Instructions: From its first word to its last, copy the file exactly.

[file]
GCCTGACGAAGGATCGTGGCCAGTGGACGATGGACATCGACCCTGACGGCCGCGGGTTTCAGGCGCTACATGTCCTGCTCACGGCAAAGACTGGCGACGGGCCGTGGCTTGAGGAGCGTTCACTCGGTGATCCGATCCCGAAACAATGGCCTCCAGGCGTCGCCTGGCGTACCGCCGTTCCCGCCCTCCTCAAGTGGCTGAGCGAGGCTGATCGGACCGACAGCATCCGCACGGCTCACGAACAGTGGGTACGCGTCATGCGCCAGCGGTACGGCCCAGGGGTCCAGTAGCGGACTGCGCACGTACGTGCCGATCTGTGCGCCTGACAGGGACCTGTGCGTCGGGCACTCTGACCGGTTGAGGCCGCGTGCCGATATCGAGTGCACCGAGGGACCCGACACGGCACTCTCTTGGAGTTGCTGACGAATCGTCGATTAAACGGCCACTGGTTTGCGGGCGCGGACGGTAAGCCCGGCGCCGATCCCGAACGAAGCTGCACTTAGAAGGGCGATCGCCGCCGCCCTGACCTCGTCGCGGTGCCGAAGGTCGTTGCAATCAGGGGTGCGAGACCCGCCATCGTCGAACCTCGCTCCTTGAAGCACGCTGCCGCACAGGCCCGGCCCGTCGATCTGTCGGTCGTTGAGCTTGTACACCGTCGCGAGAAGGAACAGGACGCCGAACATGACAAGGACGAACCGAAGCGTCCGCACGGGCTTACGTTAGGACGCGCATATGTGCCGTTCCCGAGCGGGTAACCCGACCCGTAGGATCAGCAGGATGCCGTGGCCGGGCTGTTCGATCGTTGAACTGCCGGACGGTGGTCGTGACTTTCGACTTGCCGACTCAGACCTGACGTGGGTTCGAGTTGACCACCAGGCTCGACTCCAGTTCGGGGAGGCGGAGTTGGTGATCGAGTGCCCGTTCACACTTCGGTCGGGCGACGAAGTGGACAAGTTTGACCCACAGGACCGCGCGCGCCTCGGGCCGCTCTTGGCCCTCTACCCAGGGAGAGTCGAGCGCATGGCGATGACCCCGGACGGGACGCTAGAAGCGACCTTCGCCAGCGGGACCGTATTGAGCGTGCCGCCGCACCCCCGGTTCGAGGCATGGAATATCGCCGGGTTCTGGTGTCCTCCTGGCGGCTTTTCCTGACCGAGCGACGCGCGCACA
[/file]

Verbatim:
GCCTGACGAAGGATCGTGGCCAGTGGACGATGGACATCGACCCTGACGGCCGCGGGTTTCAGGCGCTACATGTCCTGCTCACGGCAAAGACTGGCGACGGGCCGTGGCTTGAGGAGCGTTCACTCGGTGATCCGATCCCGAAACAATGGCCTCCAGGCGTCGCCTGGCGTACCGCCGTTCCCGCCCTCCTCAAGTGGCTGAGCGAGGCTGATCGGACCGACAGCATCCGCACGGCTCACGAACAGTGGGTACGCGTCATGCGCCAGCGGTACGGCCCAGGGGTCCAGTAGCGGACTGCGCACGTACGTGCCGATCTGTGCGCCTGACAGGGACCTGTGCGTCGGGCACTCTGACCGGTTGAGGCCGCGTGCCGATATCGAGTGCACCGAGGGACCCGACACGGCACTCTCTTGGAGTTGCTGACGAATCGTCGATTAAACGGCCACTGGTTTGCGGGCGCGGACGGTAAGCCCGGCGCCGATCCCGAACGAAGCTGCACTTAGAAGGGCGATCGCCGCCGCCCTGACCTCGTCGCGGTGCCGAAGGTCGTTGCAATCAGGGGTGCGAGACCCGCCATCGTCGAACCTCGCTCCTTGAAGCACGCTGCCGCACAGGCCCGGCCCGTCGATCTGTCGGTCGTTGAGCTTGTACACCGTCGCGAGAAGGAACAGGACGCCGAACATGACAAGGACGAACCGAAGCGTCCGCACGGGCTTACGTTAGGACGCGCATATGTGCCGTTCCCGAGCGGGTAACCCGACCCGTAGGATCAGCAGGATGCCGTGGCCGGGCTGTTCGATCGTTGAACTGCCGGACGGTGGTCGTGACTTTCGACTTGCCGACTCAGACCTGACGTGGGTTCGAGTTGACCACCAGGCTCGACTCCAGTTCGGGGAGGCGGAGTTGGTGATCGAGTGCCCGTTCACACTTCGGTCGGGCGACGAAGTGGACAAGTTTGACCCACAGGACCGCGCGCGCCTCGGGCCGCTCTTGGCCCTCTACCCAGGGAGAGTCGAGCGCATGGCGATGACCCCGGACGGGACGCTAGAAGCGACCTTCGCCAGCGGGACCGTATTGAGCGTGCCGCCGCACCCCCGGTTCGAGGCATGGAATATCGCCGGGTTCTGGTGTCCTCCTGGCGGCTTTTCCTGACCGAGCGACGCGCGCACA